Adventures in the “Big Kid” shelves (aka Early Chapter Books)

One of the joys of working in the Youth Services Department is watching children and families grow. They grow in number, height, and, of course our favorite way… reading interests. My favorite part of any work day is hearing what kids are reading and what they want to try next.

Every family makes similar progression- the board books, picture books, early readers and magazines, youth chapter books and teen fiction. Eventually we send them off to our colleagues upstairs to do research or find the next best read. But of all the transitions, the one that feels the most like a rite of passage is the one from early readers to the “real” chapter book section. This is the transition that feels like “becoming a big kid”.  It can feel a bit daunting scanning the shelves packed with books for everyone from Kindergarten to 5th grade. How do you know which ones are for you? Here are a few gems hiding on the “Big Kid” shelves. For more ideas stop by the Youth Services Desk. Making recommendation is one of our favorite parts of the job!

Gus and Grandpa by Claudia Mills (Farrar, Strauss, and Giroux, 1996)

This is a delightful story about an “almost seven” year old boy gus and grandpaspending time with his “almost seventy” year old grandfather. They both have their mishaps but share a lot of fun and a lot of love along the way. Simple and heartwarming with universal appeal.

Dragon Masters series by Tracey West (Scholastic, 2014)

A fabulous adventure series for early grade readers. Drake and his friends are Dragon Masters who work for the king. They learn a lot, quickly, about caring for dragons but they also learn a lot about dragon mastersfriendship along the way. These book move quickly and would be great for kids who enjoyed Harry Potter and How to Train Your Dragon movies but are not quite ready for the challenge of reading them.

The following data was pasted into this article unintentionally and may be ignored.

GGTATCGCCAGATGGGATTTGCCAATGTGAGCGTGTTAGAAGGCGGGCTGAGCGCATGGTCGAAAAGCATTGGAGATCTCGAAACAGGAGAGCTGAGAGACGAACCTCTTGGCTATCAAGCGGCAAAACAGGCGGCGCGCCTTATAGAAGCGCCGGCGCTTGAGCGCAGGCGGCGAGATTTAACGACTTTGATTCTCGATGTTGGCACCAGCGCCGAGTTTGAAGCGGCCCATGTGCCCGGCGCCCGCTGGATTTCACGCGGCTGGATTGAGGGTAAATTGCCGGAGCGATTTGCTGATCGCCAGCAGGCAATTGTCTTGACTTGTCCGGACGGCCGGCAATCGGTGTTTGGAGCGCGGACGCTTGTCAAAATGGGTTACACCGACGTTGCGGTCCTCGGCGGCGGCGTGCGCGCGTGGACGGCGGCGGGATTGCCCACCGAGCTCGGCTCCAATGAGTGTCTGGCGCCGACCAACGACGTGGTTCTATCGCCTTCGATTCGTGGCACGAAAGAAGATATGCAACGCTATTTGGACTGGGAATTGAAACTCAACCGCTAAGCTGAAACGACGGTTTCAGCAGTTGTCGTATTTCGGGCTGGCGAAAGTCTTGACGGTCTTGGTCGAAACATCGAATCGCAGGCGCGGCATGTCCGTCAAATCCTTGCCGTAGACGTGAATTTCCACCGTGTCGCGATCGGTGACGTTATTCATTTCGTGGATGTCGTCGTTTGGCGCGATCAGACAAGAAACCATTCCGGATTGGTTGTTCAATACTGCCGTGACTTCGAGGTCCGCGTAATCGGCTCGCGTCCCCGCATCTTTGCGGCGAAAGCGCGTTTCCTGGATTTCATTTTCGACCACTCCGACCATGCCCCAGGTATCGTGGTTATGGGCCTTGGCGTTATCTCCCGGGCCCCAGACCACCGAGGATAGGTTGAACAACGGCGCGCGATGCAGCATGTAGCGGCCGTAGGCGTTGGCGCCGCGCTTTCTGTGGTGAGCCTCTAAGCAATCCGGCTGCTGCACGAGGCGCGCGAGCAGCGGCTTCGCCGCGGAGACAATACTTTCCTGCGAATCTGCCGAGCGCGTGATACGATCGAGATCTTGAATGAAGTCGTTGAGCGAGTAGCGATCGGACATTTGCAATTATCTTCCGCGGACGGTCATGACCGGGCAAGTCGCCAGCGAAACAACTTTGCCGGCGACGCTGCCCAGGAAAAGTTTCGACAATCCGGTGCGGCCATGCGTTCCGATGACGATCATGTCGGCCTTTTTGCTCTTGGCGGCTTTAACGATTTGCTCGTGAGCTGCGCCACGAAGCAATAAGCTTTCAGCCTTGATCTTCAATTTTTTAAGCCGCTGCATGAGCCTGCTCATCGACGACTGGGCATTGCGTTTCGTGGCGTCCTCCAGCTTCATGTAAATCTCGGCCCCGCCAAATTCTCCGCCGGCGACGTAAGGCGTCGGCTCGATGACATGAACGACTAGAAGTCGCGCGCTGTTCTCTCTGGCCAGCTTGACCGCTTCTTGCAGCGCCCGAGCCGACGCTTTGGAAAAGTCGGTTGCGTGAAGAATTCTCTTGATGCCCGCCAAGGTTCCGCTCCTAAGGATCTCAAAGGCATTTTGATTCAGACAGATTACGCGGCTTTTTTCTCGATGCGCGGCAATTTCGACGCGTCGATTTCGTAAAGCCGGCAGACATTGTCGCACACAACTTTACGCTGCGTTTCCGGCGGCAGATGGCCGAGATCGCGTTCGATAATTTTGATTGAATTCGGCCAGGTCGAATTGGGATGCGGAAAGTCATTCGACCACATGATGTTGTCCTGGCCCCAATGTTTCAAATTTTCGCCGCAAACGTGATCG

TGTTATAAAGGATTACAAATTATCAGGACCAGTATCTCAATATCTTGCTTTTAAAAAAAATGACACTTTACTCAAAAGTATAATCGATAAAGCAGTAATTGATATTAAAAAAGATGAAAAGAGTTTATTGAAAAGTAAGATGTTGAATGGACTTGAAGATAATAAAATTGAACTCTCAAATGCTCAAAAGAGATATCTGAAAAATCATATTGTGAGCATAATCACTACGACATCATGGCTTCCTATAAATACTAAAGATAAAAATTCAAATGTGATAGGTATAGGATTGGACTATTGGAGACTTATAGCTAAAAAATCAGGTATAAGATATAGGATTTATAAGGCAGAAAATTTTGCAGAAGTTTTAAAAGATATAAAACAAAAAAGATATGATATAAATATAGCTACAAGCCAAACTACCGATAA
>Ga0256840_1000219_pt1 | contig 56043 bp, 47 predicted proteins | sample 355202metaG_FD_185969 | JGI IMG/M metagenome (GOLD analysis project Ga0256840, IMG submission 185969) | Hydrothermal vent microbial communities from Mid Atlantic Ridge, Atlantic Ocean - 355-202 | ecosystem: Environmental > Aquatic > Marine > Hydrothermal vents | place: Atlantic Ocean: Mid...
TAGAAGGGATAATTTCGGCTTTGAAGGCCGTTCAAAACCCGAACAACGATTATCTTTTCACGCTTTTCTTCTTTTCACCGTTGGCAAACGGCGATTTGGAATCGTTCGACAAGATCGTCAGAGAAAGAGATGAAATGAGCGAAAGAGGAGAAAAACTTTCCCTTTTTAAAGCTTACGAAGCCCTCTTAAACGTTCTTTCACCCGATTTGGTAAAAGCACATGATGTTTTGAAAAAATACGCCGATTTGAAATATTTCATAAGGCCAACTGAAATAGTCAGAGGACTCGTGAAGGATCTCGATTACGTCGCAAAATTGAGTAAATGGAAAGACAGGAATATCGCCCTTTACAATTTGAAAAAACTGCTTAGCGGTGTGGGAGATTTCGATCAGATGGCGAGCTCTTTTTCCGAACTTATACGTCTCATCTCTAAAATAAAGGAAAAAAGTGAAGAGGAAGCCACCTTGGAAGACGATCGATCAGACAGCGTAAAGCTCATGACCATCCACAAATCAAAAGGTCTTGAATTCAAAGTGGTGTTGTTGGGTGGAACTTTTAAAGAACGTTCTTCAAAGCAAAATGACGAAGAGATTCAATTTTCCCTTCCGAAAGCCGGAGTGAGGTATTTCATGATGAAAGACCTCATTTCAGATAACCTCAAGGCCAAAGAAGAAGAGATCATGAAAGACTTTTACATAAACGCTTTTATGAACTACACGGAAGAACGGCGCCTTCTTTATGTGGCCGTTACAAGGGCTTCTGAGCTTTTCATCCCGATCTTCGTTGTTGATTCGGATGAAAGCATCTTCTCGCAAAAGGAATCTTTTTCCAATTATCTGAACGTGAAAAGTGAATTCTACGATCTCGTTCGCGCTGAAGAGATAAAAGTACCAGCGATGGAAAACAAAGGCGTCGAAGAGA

Mrs. Noodlekugel by Daniel Pinkwater (Candlewick Press, 2012)

One of the most beloved authors of our time, Daniel Pinkwater works noodlekugelhis magic again in Mrs. Noodlekugel! This is a quirky story that will tickle the funny bone of all kids, cats and blind mice. It has all the elements of a great read: bored siblings, a secret doorway, and a talking cat. With charming illustrations and fabulous antics young readers will be laughing out loud!

Ark in the Park by Wendy Orr (Holt, 2000)

Every night as she looks out from her apartment window over the parark in the parkk below pet store inside the park, Sophie makes three impossible wishes: to have a pet, to have cousins and to visit the ark shaped pet store! The problem is her family is too busy, her parents came from a country far away, and she’s not allowed to cross the street alone! In this heart-melting story, Sophie’s wishes DO come true in unexpected ways. Whimsical illustrations accompany a sweet growing up story.

Stuart’s Cape by Sara Pennypacker (Orchard Books, 2002)

Stuart is Bstuart's cape.O.R.E.D. It is raining (still). He just moved so he doesn’t know anyone (and his toys got thrown out) and he wants an adventure! Of course, if he is going to be ready for adventure he needs a cape, right? Off he goes in his handmade cape on epic adventures. Simple language and a very relatable hero makes this a huge hit for early chapter book readers.

Daisy Dawson series by Steve Voake (Candlewick Press, 2007)

Daisy Dawson, like most kids, is a day dreamer. But the problem is that Daisy Dawson actually has a very unique skill- she can daisycommunicate with animals! It takes a long time to get to school when you have to chat with every squirrel, bird, cat and dog. It takes even longer when your animal friends need your help ASAP! Daisy Dawson is adventurous and lovable from start to finish!

Horrid Henry series  by Francesca Simon (Spotlight, 2013)

Henry isn’t really horrid but he sure is hysterical. These books are henryactually collections of short stories that are sometimes slimy, sometimes spooky but ALWAYS downright funny. For kids who love to laugh and like realistic fiction these are great early fiction books!
 

Submitted by Mollie Mulligan, Youth Services Library Assistant

 

Advertisements

Leave a Reply

Fill in your details below or click an icon to log in:

WordPress.com Logo

You are commenting using your WordPress.com account. Log Out / Change )

Twitter picture

You are commenting using your Twitter account. Log Out / Change )

Facebook photo

You are commenting using your Facebook account. Log Out / Change )

Google+ photo

You are commenting using your Google+ account. Log Out / Change )

Connecting to %s